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By Diana Wade
Disability Advocate 

Panic attack versus heart attack – Am I disabled?

Ask the Advocate


December 8, 2018

Diana Wade

Many of us will experience anxiety or panic attacks during our lives, both of which have symptoms that can mimic heart diseases like atrial fibrillation - an irregular heart beat. Symptoms of anxiety and panic attacks can significantly impair quality of life. Severe anxiety can stem from, as well as cause, depression.

To further complicate things, the stress and anxiety that often cause panic attacks can also lead to heart attacks.

Panic attacks and heart attacks can feel frighteningly similar: shortness of breath, palpitations, chest pain, dizziness, vertigo, feelings of unreality, numbness of hands and feet, sweating, fainting and trembling. Some people describe this experience as feeling as if they're losing control or going to die.

A panic attack occurs spontaneously, or a stressful event can trigger it, but it poses no immediate danger. A heart attack is dangerous, and it requires prompt medical attention. In women though, heart disease symptoms are sometimes mistaken for a panic attack.

Panic disorder is diagnosed in people who experience panic attacks and are preoccupied with the fear of a recurring attack. Like all anxiety disorders, this one is treatable.

Heart attack symptoms include:

• Escalating chest pain that reaches maximum severity after a few minutes

• Constant pain, pressure, fullness or aching in the chest area

• Pain or discomfort that travels or radiates from the chest to other areas, such as one or both arms, abdomen, back, shoulders, neck, throat or jaw

• Pain that is brought on by exertion

• Shortness of breath

Panic attack symptoms include:

• Increased heart rate

• Sharp or stabbing chest pain that lasts only 5 to 10 seconds

• Pain that is localized to one small area

• Pain that usually occurs at rest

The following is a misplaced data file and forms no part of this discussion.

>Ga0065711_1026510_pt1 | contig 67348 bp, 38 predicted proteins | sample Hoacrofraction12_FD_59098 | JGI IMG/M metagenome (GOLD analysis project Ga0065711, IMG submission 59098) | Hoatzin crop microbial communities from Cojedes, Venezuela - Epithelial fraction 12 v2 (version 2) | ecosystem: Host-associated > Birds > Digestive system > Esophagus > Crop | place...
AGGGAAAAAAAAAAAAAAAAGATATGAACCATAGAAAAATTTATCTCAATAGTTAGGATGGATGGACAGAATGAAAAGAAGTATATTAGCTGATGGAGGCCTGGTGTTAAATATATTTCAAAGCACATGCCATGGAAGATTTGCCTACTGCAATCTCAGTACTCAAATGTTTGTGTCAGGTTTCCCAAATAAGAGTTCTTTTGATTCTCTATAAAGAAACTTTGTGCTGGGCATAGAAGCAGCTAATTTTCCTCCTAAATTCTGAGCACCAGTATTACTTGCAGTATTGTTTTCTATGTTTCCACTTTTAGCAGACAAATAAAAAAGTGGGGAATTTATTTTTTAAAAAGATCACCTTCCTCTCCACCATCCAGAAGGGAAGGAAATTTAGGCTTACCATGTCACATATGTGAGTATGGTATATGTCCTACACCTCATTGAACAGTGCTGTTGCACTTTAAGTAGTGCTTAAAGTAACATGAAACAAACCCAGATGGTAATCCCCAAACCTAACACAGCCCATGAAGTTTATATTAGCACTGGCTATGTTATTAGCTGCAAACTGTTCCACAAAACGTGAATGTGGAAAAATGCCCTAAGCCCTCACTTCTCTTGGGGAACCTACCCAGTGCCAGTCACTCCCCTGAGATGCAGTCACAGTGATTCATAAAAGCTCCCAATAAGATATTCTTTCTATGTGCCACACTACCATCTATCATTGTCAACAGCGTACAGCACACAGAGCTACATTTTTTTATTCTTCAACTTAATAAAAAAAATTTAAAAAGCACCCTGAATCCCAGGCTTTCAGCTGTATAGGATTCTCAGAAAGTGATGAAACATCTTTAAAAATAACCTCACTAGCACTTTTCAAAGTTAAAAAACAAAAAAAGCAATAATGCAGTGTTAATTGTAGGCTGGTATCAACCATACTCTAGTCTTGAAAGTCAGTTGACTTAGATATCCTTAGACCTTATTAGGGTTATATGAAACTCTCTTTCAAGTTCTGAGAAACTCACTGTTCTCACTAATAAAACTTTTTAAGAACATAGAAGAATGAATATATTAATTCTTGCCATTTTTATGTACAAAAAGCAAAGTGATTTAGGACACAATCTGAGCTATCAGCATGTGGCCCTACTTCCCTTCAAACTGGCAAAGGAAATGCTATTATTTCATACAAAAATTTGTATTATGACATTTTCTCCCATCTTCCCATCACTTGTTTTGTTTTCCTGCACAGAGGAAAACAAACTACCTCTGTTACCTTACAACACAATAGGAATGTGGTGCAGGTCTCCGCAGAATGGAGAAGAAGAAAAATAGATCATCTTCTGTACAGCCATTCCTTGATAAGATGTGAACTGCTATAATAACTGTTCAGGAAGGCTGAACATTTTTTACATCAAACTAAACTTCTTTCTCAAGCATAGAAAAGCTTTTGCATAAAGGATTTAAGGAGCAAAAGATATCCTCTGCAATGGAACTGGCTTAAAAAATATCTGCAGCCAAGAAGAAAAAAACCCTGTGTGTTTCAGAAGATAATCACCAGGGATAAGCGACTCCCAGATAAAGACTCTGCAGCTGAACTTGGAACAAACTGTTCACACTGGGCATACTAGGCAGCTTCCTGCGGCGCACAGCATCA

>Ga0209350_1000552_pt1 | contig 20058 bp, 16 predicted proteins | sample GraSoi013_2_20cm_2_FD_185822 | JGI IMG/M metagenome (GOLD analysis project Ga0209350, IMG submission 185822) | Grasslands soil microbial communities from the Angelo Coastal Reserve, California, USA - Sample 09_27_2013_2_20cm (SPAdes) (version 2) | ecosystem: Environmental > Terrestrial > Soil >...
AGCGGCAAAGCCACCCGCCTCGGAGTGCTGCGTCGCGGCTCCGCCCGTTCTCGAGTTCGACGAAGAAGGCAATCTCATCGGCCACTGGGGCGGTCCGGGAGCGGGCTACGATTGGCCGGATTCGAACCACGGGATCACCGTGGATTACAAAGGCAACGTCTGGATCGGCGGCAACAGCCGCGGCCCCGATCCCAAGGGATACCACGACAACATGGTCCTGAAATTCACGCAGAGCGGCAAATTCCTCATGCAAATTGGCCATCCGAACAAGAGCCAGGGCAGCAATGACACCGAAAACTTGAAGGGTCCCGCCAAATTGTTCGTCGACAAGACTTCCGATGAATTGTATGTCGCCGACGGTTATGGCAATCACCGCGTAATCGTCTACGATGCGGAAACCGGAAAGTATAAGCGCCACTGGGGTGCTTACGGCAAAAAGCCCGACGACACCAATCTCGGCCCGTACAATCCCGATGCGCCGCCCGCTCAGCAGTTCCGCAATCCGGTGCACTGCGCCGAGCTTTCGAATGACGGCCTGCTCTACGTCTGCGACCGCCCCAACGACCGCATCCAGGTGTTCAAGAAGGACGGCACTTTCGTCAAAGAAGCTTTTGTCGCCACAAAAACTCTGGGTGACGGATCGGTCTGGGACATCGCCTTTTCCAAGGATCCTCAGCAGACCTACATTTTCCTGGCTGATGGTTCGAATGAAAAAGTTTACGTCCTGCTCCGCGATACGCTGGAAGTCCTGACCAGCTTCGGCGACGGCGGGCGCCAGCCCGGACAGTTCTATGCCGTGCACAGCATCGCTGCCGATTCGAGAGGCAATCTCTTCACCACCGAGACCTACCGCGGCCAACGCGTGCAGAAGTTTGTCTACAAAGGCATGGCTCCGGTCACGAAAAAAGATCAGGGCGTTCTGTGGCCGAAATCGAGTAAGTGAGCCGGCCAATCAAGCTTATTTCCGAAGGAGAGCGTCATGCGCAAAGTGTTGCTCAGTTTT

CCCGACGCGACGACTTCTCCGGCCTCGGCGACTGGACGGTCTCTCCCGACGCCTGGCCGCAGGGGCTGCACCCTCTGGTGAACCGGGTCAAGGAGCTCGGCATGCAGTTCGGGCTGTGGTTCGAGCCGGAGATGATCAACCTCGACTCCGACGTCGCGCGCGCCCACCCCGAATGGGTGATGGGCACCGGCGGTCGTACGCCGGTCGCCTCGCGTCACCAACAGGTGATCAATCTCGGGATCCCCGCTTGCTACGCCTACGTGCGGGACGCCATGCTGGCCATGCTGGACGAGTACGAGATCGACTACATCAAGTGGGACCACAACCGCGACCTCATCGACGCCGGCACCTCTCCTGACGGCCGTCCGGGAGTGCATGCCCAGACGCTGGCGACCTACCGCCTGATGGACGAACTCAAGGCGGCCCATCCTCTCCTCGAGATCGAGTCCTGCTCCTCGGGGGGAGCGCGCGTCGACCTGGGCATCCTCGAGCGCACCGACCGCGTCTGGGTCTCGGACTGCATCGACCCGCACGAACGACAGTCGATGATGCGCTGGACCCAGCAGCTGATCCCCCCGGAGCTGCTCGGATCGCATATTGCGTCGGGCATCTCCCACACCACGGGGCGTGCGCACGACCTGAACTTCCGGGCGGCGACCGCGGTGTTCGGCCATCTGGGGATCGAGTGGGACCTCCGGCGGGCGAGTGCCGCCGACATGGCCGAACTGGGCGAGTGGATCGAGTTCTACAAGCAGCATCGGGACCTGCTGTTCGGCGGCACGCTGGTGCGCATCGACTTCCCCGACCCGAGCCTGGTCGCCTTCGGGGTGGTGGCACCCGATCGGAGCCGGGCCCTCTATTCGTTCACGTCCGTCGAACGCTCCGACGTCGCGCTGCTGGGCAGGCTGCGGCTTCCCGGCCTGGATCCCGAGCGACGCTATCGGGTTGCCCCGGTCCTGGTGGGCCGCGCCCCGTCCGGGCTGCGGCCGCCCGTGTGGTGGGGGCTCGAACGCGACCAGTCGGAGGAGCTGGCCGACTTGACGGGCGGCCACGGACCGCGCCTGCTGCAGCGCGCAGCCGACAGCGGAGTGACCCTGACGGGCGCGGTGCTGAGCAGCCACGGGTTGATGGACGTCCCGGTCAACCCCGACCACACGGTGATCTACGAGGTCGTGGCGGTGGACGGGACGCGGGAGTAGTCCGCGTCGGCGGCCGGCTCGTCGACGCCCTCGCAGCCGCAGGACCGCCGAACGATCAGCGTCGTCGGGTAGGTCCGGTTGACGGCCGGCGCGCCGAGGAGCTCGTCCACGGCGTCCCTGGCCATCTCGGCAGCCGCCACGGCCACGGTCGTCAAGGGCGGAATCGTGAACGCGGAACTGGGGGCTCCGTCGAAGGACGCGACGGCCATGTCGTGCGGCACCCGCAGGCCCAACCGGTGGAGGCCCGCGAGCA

• Pain that accompanies anxiety

• Pain that is relieved or worsened when you change positions

• Pain that can be reproduced or worsened by pressing over the area of pain

Those who have never had a heart attack, but have been diagnosed with panic disorder and are fearful of a heart attack, should get a thorough physical evaluation to determine their heart health. If they are not at risk of a heart attack, then your doctor will begin the psychological work: They must be willing to be uncertain whether they are having a panic attack or a heart attack.

Whenever you're in doubt about your symptoms, seek care without delay. Only medical tests can rule out the possibility of a heart attack. Once a heart attack is ruled out, seek effective treatment such as talk therapy and medication.

Social Security will look at the diagnosis and then determine if the panic or heart condition is severe enough to prevent ordinary work on a regular and sustained basis. A "regular and continuing basis" means eight hours a day, for five days a week or an equivalent work schedule. The claimant must have both the mental and physical abilities to perform sustained work activities. When the evidence supports a finding that the claimant has had a substantial loss of ability to meet the demands of basic work-related activities on a sustained basis, the unskilled sedentary occupational base is significantly eroded, and a finding of disability is justified under the Social Security Rules.

An Accredited Disability Representative with more than 20 years experience, Diana Wade believes her clientele can be comfortable knowing that she is recognized by SSA and a charter member of NADR. To contact Ms. Wade call (661) 821-0494, email [email protected] or visit


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